Trees & Ravines

Every Tree Counts: A Portrait of Toronto's Urban Forest

In cities, trees play a key role in creating healthy urban environments.  Many citizens see trees as an important measure of the quality of their communities. In North America and internationally, there is a growing body of research that supports the importance of maintaining healthy, sustainable urban forests.

The Urban ForestNew technologies are allowing researchers to quantify the services provided by trees and confirm their value as vital green infrastructure. Unlike conventional or “grey” infrastructure, which begins to decay and depreciate the moment it is installed, the value of a properly maintained tree actually increases over its functional lifespan. By all measures of urban sustainability, trees are simply a good investment.

In 2007, the General Manager of Parks, Forestry and Recreation recommended undertaking a city-wide tree canopy study.  In collaboration with the USDA Forest Service and The University of Vermont, Spatial Analysis Laboratory, Toronto Urban Forestry has taken advantage of sophisticated modeling and remote sensing tools to paint a more detailed picture of Toronto's urban forest.

The resulting study is entitled Every Tree Counts: A Portrait of Toronto's Urban Forest, published in 2009 and updated in 2013.   Key findings include:

  • Toronto has an estimated 26.6 - 28% tree canopy cover, representing 10.2 million trees.
  • Of the total population, 6.1 million (60%) trees are on private property, 3.5 million (34%) trees are in parks and ravines, and 0.6 million (6%) trees are on city streets.
  • Tree cover increased slightly (1.3%) between 1999 and 2009.
  • Between 2004 and 2012, the City and its partners planted almost 100,000 trees per year.
  • There are at least 116 different tree species in the City.
  • The 10 most common species account for 57.7% of the total trees in the population.
  • The urban forest provides the equivalent of more than $28.2 million dollars in ecological services each year.
  • Toronto's urban forest is estimated to reduce energy use from heating and cooling of residential buildings by $10.2 million annually.
  • Air quality improvements, through the interception of pollutants equals $16.9 million per year.
  • Toronto's trees store 1.1 million metric tonnes of carbon, or the yearly equivalent of 733,000 car emissions.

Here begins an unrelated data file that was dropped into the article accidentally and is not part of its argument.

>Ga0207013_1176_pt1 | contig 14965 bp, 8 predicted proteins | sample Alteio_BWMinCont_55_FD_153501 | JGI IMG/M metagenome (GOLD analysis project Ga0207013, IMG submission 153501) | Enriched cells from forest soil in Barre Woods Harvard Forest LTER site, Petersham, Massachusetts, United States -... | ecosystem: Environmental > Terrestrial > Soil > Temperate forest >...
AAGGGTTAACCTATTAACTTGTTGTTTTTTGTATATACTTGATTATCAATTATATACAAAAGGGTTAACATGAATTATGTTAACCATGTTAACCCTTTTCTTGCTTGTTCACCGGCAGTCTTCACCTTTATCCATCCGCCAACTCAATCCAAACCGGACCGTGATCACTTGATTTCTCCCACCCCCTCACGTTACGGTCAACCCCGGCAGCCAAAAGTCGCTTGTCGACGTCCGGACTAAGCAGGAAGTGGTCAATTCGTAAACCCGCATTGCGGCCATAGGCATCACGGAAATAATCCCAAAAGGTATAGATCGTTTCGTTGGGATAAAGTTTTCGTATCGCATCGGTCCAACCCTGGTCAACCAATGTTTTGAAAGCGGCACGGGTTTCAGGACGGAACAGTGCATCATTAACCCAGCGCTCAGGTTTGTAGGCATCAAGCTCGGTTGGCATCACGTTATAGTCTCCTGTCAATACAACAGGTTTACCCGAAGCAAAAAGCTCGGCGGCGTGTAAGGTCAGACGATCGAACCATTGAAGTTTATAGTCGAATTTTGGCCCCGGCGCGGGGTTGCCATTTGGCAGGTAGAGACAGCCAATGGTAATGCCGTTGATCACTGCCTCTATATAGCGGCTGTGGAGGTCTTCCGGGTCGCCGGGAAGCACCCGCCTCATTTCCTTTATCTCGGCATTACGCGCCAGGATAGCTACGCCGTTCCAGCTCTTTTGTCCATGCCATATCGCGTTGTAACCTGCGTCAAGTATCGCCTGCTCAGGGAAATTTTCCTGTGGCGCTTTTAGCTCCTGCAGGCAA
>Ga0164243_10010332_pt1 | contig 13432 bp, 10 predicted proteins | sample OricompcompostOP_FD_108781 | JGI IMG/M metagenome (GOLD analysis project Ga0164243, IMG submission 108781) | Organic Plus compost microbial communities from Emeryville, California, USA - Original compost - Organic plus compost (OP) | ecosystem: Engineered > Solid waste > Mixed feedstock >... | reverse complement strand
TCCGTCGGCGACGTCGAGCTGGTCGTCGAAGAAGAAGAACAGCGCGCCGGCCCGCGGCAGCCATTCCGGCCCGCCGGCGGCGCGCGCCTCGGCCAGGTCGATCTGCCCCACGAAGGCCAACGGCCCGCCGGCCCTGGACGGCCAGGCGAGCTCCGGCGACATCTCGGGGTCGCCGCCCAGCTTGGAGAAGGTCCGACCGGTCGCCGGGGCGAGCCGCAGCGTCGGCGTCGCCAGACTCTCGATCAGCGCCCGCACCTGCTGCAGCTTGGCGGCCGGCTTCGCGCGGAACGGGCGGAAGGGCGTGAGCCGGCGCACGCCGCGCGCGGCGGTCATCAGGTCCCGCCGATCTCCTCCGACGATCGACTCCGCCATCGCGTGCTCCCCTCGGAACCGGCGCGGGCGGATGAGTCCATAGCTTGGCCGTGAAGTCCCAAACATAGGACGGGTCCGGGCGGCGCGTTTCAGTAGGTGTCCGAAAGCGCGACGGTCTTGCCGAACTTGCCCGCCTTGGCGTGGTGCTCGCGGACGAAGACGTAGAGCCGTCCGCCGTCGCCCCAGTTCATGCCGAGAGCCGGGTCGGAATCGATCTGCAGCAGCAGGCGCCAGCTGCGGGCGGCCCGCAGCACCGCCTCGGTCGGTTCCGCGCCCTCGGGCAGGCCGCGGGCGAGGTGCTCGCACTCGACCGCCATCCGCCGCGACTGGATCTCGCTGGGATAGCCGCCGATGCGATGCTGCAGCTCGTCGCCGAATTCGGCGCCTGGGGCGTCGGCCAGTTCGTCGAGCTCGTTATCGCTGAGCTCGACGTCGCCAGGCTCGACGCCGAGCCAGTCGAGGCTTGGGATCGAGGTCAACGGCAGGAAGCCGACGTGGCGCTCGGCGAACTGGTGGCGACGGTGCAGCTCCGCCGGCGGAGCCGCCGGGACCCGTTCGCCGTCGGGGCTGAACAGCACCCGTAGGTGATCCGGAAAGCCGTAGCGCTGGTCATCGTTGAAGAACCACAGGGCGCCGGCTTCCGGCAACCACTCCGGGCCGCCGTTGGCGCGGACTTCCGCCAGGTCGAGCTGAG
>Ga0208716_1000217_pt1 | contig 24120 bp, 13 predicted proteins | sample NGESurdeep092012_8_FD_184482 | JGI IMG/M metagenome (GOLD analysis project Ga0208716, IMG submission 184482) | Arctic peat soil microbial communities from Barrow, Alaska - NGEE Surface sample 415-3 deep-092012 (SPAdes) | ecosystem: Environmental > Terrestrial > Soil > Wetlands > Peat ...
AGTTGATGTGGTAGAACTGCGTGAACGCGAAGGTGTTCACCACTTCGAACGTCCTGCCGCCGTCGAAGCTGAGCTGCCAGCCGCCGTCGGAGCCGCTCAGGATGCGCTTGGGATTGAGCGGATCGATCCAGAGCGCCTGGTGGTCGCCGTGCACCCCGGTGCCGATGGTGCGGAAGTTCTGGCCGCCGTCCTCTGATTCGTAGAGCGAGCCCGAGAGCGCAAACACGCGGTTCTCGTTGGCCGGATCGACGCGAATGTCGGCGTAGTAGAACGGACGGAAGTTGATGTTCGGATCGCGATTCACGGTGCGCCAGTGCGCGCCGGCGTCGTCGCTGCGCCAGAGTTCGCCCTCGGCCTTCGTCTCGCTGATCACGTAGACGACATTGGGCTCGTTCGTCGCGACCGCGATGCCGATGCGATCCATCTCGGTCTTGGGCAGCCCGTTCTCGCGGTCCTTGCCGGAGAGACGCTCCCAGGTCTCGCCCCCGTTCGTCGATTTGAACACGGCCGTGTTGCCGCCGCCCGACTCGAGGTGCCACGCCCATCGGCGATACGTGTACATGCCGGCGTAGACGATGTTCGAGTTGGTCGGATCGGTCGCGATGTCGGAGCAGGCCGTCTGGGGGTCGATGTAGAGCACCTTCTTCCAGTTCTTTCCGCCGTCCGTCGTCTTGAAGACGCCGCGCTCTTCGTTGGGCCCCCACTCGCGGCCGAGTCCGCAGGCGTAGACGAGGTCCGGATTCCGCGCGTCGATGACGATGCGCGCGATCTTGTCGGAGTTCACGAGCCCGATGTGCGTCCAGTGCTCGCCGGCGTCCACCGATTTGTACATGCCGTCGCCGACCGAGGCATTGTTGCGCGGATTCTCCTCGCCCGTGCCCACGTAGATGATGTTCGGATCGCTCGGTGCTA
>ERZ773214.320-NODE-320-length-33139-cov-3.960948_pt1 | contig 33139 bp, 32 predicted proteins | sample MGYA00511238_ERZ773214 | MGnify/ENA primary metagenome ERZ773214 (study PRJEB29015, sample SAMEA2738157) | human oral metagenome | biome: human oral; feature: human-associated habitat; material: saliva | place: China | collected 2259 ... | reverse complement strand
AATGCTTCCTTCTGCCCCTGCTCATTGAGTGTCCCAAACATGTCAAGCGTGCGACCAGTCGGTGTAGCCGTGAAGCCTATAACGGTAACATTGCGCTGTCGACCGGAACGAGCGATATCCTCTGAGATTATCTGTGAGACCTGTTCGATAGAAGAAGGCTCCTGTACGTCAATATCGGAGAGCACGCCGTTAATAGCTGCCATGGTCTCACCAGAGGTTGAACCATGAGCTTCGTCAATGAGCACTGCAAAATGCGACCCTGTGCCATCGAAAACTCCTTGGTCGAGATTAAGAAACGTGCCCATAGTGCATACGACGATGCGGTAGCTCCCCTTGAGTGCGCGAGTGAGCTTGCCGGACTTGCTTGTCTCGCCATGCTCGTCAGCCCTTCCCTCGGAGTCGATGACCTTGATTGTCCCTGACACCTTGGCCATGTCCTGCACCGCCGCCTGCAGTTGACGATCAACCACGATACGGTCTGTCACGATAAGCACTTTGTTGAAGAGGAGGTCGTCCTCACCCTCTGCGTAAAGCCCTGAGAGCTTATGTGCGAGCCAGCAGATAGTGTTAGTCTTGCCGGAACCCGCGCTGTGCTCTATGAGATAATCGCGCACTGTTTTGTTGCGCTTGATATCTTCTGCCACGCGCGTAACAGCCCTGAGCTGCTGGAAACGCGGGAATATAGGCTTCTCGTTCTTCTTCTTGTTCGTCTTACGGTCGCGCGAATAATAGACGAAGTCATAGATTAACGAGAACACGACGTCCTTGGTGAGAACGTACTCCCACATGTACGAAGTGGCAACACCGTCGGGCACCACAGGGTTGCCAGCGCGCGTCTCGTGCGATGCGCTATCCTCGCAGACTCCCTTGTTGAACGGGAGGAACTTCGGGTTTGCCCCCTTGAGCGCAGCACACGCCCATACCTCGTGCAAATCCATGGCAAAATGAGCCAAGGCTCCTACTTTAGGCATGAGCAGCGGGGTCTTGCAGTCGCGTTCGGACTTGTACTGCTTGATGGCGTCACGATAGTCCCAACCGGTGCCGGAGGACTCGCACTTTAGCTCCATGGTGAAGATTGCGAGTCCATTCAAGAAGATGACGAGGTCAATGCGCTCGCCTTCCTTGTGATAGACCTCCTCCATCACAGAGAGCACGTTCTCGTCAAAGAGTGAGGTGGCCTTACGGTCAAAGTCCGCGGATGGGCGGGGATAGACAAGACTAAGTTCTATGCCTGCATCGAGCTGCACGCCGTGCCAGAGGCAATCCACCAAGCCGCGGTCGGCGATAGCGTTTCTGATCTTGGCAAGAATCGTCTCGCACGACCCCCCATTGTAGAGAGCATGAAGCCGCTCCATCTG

• The structural value of Toronto's urban forest is estimated at $7.1 billion
  • The benefits derived from Toronto's urban forest exceed the annual cost of management.

 

This study shows that Toronto supports a reasonably healthy, diverse forest.  The forest provides multiple benefits to the residents of Toronto, including ecological services, recreational and health benefits as well as economic spin-offs in the real estate and commercial sectors. Active management and stewardship on public lands are improving the health and resiliency of natural areas in Toronto.  Community participation in volunteer tree planting and stewardship events continues to grow.

Consistent with these efforts, a change analysis suggests that forest cover increased slightly over the ten year period between 1999-2009. There are imminent threats to the tree canopy from invasive forest insects, continuing challenges related to managing invasive plant species in the city’s natural areas as well as uncertainty related to climate change effects. Urban growth objectives for the City will lead to increased pressure on green space and trees over the next several decades. All of these factors must be considered in the development of strategies to increase and maintain a sustainable urban forest.

In 2013, Toronto City Council approved a first ever Strategic Forest Management Plan (PDF) which includes the strategic goal of increasing canopy cover in Toronto to 40%.


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Call 416-392-0357   E-mail kstatha@toronto.ca
Kim Statham, Program Standards & Development Officer

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